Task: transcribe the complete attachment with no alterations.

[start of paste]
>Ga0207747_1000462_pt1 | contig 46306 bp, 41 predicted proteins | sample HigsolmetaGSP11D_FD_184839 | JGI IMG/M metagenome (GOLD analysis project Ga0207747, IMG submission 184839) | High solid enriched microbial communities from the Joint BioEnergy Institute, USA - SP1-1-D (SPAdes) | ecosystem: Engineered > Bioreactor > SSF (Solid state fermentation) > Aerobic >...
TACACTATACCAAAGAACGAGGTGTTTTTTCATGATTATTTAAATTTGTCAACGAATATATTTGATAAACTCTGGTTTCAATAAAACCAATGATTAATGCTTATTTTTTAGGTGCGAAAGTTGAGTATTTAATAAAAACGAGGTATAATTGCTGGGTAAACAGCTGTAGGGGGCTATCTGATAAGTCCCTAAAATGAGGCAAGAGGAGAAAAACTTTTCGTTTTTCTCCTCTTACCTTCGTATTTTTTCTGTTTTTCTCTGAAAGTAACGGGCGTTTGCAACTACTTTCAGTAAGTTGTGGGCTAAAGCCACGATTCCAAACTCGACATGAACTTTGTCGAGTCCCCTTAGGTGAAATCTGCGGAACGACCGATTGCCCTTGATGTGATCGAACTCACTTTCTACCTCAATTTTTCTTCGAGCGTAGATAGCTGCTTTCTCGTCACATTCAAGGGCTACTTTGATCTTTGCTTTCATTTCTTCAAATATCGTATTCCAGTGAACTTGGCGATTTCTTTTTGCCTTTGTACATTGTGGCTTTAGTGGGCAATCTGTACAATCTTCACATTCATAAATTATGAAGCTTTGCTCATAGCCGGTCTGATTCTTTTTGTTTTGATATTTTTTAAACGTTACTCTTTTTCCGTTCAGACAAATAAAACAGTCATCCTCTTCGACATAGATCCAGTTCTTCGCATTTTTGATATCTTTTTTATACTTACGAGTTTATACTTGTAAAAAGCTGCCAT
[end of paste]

>Ga0207747_1000462_pt1 | contig 46306 bp, 41 predicted proteins | sample HigsolmetaGSP11D_FD_184839 | JGI IMG/M metagenome (GOLD analysis project Ga0207747, IMG submission 184839) | High solid enriched microbial communities from the Joint BioEnergy Institute, USA - SP1-1-D (SPAdes) | ecosystem: Engineered > Bioreactor > SSF (Solid state fermentation) > Aerobic >...
TACACTATACCAAAGAACGAGGTGTTTTTTCATGATTATTTAAATTTGTCAACGAATATATTTGATAAACTCTGGTTTCAATAAAACCAATGATTAATGCTTATTTTTTAGGTGCGAAAGTTGAGTATTTAATAAAAACGAGGTATAATTGCTGGGTAAACAGCTGTAGGGGGCTATCTGATAAGTCCCTAAAATGAGGCAAGAGGAGAAAAACTTTTCGTTTTTCTCCTCTTACCTTCGTATTTTTTCTGTTTTTCTCTGAAAGTAACGGGCGTTTGCAACTACTTTCAGTAAGTTGTGGGCTAAAGCCACGATTCCAAACTCGACATGAACTTTGTCGAGTCCCCTTAGGTGAAATCTGCGGAACGACCGATTGCCCTTGATGTGATCGAACTCACTTTCTACCTCAATTTTTCTTCGAGCGTAGATAGCTGCTTTCTCGTCACATTCAAGGGCTACTTTGATCTTTGCTTTCATTTCTTCAAATATCGTATTCCAGTGAACTTGGCGATTTCTTTTTGCCTTTGTACATTGTGGCTTTAGTGGGCAATCTGTACAATCTTCACATTCATAAATTATGAAGCTTTGCTCATAGCCGGTCTGATTCTTTTTGTTTTGATATTTTTTAAACGTTACTCTTTTTCCGTTCAGACAAATAAAACAGTCATCCTCTTCGACATAGATCCAGTTCTTCGCATTTTTGATATCTTTTTTATACTTACGAGTTTATACTTGTAAAAAGCTGCCAT